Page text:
Congress would likely try to block the law, but pushed on, feeling
it was in the best interests of the Districts residents who were
suffering.
I feel very strongly about medical marijuana because Ive
seen it work with people who have severe pain not just head-
aches or whatever without them having the side effects of the
major pharmaceuticals, she says.
As opponents often conate medical marijuana with outright
legalization of the drug, Hawkins says she heard similar oppo-
sition, particularly from religious groups, when D.C.s activists
were rst proposing legalizing medical marijuana.
The opposition to marijuana has been so associated with the
60s that a lot of conservatives just lumped it together with anti-
patriotism, the anti-war movement, and the sexual revolution,
she says. I also think because so many of the advocates for it
have seen it as a step in achieving a long-range goal of legaliza-
tion, the two issues have been confused. Personally, I have never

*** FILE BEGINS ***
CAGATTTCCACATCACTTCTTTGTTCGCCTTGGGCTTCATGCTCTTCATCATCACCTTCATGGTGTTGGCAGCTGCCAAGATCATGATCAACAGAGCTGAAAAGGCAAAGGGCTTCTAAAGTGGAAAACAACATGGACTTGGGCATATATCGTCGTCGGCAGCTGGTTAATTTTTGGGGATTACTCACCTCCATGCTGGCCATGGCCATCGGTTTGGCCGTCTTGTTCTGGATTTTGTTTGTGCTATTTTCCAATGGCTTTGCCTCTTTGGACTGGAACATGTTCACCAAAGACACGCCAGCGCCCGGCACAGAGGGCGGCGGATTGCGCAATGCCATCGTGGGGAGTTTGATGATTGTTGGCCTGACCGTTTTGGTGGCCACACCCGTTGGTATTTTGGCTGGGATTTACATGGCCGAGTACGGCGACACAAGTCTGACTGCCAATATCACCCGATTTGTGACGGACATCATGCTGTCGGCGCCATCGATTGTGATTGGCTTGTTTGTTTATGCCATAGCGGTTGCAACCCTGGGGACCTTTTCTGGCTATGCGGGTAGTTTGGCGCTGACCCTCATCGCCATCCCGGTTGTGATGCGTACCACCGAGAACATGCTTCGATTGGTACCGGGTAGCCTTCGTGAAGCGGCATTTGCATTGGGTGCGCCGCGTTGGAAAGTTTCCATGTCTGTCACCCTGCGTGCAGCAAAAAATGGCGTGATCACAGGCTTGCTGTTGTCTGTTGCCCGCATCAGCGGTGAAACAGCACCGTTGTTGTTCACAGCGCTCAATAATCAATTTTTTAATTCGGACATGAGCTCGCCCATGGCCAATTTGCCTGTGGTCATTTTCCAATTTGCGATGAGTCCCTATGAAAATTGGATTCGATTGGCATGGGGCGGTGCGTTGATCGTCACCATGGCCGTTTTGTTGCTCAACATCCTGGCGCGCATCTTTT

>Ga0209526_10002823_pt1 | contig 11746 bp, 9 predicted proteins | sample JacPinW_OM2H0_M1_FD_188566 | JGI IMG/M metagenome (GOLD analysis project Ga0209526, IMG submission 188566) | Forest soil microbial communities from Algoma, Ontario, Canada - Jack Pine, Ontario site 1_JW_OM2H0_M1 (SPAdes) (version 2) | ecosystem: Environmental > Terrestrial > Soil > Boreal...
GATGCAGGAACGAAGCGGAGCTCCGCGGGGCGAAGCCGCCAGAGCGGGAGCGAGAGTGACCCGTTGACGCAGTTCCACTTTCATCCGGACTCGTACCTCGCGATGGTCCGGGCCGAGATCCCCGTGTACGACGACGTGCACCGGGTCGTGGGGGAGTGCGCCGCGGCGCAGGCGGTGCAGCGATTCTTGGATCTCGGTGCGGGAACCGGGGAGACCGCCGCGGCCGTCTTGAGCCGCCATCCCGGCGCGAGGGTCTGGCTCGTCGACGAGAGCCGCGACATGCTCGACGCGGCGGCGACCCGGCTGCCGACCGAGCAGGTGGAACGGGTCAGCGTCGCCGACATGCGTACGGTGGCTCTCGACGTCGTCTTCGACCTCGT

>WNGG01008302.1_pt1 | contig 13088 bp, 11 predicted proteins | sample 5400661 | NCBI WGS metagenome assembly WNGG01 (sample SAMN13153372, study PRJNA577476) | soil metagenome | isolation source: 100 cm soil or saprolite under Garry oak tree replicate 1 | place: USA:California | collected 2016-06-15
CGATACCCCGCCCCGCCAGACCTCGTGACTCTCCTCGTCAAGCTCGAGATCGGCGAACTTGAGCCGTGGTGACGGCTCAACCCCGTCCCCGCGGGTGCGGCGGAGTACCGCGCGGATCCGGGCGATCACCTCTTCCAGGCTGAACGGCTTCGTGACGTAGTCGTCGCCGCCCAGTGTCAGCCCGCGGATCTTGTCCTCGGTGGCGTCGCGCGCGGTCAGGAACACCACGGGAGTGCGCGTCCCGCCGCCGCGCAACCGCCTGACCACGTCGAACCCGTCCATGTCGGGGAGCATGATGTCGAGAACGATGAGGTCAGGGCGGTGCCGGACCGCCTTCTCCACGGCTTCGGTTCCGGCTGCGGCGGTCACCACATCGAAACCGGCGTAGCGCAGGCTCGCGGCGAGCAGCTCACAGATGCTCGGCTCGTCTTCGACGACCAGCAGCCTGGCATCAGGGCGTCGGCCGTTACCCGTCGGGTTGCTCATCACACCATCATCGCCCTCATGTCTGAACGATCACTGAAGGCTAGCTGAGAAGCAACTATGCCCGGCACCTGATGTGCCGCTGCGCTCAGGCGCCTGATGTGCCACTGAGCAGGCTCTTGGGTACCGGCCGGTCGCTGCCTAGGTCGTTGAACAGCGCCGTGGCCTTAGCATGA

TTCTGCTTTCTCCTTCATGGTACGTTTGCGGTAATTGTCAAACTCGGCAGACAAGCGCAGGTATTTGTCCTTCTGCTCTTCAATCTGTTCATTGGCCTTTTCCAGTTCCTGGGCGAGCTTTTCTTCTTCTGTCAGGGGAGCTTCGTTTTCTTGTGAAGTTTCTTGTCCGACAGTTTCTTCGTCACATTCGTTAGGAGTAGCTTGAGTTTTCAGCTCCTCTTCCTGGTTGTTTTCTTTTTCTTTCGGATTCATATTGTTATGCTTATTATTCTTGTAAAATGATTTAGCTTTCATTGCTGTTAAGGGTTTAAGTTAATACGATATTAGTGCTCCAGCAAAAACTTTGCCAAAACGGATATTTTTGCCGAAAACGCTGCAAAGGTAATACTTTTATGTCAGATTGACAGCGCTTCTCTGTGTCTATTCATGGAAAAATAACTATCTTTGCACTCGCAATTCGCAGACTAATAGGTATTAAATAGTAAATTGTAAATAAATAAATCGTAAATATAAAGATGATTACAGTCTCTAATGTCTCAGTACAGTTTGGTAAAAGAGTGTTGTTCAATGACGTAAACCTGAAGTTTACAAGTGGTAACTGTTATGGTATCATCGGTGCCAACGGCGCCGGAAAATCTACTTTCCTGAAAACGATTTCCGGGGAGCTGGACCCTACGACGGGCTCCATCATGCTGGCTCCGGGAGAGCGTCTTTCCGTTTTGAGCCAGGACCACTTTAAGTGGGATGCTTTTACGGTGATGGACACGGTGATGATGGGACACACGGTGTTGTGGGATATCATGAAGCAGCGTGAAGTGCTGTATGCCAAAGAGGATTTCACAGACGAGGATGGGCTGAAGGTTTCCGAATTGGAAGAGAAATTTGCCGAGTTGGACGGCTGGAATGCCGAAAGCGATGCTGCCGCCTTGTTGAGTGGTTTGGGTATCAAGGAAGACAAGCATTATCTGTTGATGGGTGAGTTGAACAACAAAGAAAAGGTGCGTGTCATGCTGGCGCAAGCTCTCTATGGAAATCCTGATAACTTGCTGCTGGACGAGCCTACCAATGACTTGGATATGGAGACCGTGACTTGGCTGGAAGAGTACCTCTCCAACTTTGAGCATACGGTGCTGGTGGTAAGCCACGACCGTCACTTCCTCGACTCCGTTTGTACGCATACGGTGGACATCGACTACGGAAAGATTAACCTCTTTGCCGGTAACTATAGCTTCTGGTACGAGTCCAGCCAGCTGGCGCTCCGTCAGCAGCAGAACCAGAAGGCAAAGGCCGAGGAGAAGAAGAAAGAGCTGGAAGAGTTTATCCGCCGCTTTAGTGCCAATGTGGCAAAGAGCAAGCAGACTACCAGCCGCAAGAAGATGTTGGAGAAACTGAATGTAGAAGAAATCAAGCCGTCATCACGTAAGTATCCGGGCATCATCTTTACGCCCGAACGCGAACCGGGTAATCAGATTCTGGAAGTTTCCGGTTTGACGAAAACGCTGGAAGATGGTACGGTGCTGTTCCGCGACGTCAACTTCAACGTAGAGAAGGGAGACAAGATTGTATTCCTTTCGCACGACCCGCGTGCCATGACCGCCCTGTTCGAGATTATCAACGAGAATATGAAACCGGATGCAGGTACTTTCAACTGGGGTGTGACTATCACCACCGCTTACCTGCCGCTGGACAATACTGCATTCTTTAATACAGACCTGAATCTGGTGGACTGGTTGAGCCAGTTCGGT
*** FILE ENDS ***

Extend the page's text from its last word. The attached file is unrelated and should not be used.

been a rabid fan of legalization. My long-range goal was to get
medical marijuana.
Hawkins adds that with the progression of HIV/AIDS, a lot
of the opposition, even from religious communities, eventually
melted away.
Since D.C.s referendum passed, 16 more states have legalized
medical marijuana, while South Dakota rejected a proposed bal-
lot initiative in 2010. The District also nally had medical mari-
juana legalized in 2010 after a Democratic-controlled Congress
declined to overrule a D.C. Council bill to establish a network of
dispensaries and cultivation centers that would closely regulate
and monitor patients who are prescribed medical marijuana for
certain conditions. Those conditions are limited to: cancer, HIV/
AIDS, glaucoma and multiple sclerosis or other muscular-related
ailments that interfere with the basic functions of life.
Under District law, patients may possess up to two ounces of
mulling over

MARIJUANA
The District and Maryland are headed for a crash course in pot politics
by John Riley // Illustration by Scott G. Brooks
23 METROWEEKLY.COM JANUARY 30, 2014
24 JANUARY 30, 2014 METROWEEKLY.COM
the drug, in dried form, but must obtain it from a licensed dispen-